On 8 De­cem­ber 2014 Judge Rogers de­liv­ered judg­ment in ABC (Pty) Ltd v Com­mis­sioner for SARS, as yet un­re­ported. In ABC’s case, the Com­mis­sioner sub­mit­ted an ap­pli­ca­tion to the Tax Court for con­sent to amend his grounds of as­sess­ment un­der rule 10 of the rules, which pre­vi­ously gov­erned the ob­jec­tion and ap­peal process. The case re­lated to the ap­pli­ca­tion or oth­er­wise of sec­tion 103(2) of the In­come Tax Act, 58 of 1962 and in his Rule 10 State­ment, the Com­mis­sioner in­di­cated that he was re­ly­ing not only on the first change in shareholding but also on the sub­se­quent change of shareholding which oc­curred dur­ing Novem­ber 2003. Th­ese fac­tors were im­por­tant in de­ter­min­ing whether or not sec­tion 103(2) of the In­come Tax Act could ap­ply to the trans­ac­tion in dis­pute. From a re­view of the de­ci­sion of Judge Rogers, it would ap­pear that the Com­mis­sioner in­formed the tax­payer of the grounds of as­sess­ment, with­out ref­er­ence to the sec­ond change of shareholding and now sought the court’s con­sent to sup­ple­ment his grounds of as­sess­ment.

The new rules gov­ern­ing ob­jec­tions and ap­peals took ef­fect on 11 July 2014 and the court in­di­cated that the Com­mis­sioner’s Rule 10 State­ment was filed at the time that the old rules ap­plied. Judge Rogers in­di­cated that he was re­quired to es­tab­lish what could law­fully be con­tained in a Rule 10 State­ment and he reached the con­clu­sion that the com­ing into force of the new Tax Court rules did not af­fect that eval­u­a­tion.

The court re­ferred to the fact that the ques­tion as to whether the Com­mis­sioner or the tax­payer could in­tro­duce new grounds into their Rule 10 and 11 State­ments not cov­ered by the ear­lier steps in the as­sess­ment process is not en­tirely set­tled in law. In ITC 1843 Judge Claasen held that the Com­mis­sioner and the tax­payer were en­ti­tled to de­part from their pre­vi­ously stated po­si­tions in let­ters of as­sess­ment and of dis­al­lowance of ob­jec­tion.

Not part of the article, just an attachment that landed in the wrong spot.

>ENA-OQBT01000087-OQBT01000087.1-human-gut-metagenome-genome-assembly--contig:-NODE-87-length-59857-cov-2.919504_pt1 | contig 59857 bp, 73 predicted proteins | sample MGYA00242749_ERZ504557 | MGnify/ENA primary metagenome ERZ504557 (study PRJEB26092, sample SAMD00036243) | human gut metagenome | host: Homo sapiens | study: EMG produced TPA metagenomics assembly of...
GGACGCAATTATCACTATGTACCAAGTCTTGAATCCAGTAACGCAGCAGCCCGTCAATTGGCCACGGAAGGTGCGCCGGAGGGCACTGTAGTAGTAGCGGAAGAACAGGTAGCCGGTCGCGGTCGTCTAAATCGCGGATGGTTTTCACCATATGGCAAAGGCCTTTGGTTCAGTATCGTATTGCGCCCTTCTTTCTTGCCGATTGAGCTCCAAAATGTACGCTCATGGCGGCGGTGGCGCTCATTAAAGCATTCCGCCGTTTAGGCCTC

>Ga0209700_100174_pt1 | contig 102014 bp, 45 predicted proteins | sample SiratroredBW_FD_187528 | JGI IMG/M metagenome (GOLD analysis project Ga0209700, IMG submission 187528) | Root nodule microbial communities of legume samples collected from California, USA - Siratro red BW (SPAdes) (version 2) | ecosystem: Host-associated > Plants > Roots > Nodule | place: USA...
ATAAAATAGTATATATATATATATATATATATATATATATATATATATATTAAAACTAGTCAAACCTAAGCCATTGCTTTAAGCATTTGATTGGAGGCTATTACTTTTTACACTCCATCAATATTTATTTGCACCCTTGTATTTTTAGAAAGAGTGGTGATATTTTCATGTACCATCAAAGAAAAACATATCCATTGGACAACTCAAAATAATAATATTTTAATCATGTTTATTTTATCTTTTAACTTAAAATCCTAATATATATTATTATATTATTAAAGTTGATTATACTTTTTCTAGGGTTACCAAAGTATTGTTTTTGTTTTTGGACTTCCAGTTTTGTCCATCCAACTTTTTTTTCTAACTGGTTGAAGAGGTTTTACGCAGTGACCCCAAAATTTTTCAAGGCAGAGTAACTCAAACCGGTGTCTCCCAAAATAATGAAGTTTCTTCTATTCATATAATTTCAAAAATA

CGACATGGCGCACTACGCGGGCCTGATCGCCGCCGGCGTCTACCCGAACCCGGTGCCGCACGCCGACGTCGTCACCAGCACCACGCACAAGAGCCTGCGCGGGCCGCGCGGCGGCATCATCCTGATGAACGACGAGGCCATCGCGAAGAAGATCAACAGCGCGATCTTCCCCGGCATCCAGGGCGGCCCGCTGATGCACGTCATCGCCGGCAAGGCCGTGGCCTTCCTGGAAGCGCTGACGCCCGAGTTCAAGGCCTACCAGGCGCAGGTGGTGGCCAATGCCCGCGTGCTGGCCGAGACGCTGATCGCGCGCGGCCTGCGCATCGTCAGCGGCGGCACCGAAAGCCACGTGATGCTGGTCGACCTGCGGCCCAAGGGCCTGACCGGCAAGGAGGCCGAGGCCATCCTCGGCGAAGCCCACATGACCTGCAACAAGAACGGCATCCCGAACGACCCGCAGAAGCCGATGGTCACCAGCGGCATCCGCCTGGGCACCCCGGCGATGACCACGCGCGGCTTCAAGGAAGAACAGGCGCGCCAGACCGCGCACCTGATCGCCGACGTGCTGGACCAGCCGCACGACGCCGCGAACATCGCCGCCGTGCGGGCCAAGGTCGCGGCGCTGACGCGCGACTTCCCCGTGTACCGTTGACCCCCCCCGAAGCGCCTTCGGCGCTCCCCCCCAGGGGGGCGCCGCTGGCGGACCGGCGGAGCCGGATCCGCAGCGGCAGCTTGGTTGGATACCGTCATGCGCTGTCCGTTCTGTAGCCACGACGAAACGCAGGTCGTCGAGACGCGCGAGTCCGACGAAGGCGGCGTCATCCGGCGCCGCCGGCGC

Sub­se­quently in HR Com­putek (Pty) Ltd v The Com­mis­sioner for the South African Rev­enue Ser­vice the Supreme Court of Ap­peal in­di­cated that the tax­payer does not have the free­dom of amend­ment which Judge Claasen ac­cepted.

Judge Rogers reached the con­clu­sion that a distinc­tion should be made be­tween a tax ap­peal which re­lates to ob­jec­tive ques­tions of fact and law and tax ap­peals which re­late to the ex­er­cise by the Com­mis­sioner of dis­cre­tionary pow­ers. The court ex­ten­sively an­a­lysed sec­tion 103(2) of the In­come Tax Act and re­viewed the grounds of as­sess­ment set out in the Rule 10 State­ment. The court in­di­cated that the Com­mis­sioner can­not sup­port the ex­ist­ing as­sess­ment made by him on the ba­sis of mat­ters on which he was not sat­is­fied when he first is­sued the as­sess­ment in dis­pute. The court con­cluded that the Com­mis­sioner’s ap­pli­ca­tion to amend his grounds of as­sess­ment set out in his Rule 10 State­ment should be re­fused and the tax­payer’s counter ap­pli­ca­tion to strike out those amend­ments should suc­ceed. The tax­payer in the case of ABC there­fore suc­ceeded in pre­vent­ing SARS from amend­ing its grounds of as­sess­ment and re­ceived an or­der of costs in its favour.

The les­son to be learnt is that tax­pay­ers must for­mu­late their grounds of ob­jec­tion prop­erly and SARS must for­mu­late its grounds of as­sess­ment ad­e­quately, and can­not sup­ple­ment that at will and thereby prej­u­dice the tax­payer.

As­sess­ments and ob­jec­tions must be prop­erly for­mu­lated

Dr Beric Croome is a tax ex­ec­u­tive at ENSafrica.